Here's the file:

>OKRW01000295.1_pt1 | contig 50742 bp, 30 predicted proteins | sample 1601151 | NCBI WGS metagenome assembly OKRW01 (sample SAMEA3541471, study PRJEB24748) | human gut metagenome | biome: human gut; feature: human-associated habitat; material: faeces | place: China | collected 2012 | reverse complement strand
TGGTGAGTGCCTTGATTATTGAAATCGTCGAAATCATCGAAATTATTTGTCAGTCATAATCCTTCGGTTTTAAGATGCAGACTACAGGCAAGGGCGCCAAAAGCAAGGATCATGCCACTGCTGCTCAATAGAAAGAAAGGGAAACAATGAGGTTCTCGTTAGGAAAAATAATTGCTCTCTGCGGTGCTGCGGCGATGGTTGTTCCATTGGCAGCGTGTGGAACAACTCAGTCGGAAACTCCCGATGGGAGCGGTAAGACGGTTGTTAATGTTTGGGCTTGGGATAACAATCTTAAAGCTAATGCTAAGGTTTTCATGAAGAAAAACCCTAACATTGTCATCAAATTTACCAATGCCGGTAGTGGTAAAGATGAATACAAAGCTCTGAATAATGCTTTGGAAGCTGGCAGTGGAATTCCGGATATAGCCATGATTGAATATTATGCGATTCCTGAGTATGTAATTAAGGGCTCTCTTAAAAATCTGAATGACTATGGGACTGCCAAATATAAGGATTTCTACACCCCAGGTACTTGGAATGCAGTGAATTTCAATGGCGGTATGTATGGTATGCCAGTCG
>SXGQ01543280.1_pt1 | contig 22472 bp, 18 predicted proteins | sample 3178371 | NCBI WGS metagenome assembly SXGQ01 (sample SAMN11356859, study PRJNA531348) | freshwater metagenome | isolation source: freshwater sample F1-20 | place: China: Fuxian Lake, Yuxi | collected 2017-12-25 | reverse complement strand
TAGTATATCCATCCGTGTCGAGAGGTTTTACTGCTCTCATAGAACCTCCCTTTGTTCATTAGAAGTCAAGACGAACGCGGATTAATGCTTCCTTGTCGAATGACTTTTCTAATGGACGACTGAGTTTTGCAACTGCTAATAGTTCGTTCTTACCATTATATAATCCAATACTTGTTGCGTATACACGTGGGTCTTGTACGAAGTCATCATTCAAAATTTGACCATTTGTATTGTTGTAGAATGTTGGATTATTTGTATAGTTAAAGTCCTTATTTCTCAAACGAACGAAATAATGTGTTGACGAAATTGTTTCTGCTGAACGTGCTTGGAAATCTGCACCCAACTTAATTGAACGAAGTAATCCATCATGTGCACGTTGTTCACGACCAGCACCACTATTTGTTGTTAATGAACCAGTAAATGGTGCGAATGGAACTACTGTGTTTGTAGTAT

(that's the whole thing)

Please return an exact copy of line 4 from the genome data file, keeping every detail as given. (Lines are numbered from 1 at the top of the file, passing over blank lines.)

TAGTATATCCATCCGTGTCGAGAGGTTTTACTGCTCTCATAGAACCTCCCTTTGTTCATTAGAAGTCAAGACGAACGCGGATTAATGCTTCCTTGTCGAATGACTTTTCTAATGGACGACTGAGTTTTGCAACTGCTAATAGTTCGTTCTTACCATTATATAATCCAATACTTGTTGCGTATACACGTGGGTCTTGTACGAAGTCATCATTCAAAATTTGACCATTTGTATTGTTGTAGAATGTTGGATTATTTGTATAGTTAAAGTCCTTATTTCTCAAACGAACGAAATAATGTGTTGACGAAATTGTTTCTGCTGAACGTGCTTGGAAATCTGCACCCAACTTAATTGAACGAAGTAATCCATCATGTGCACGTTGTTCACGACCAGCACCACTATTTGTTGTTAATGAACCAGTAAATGGTGCGAATGGAACTACTGTGTTTGTAGTAT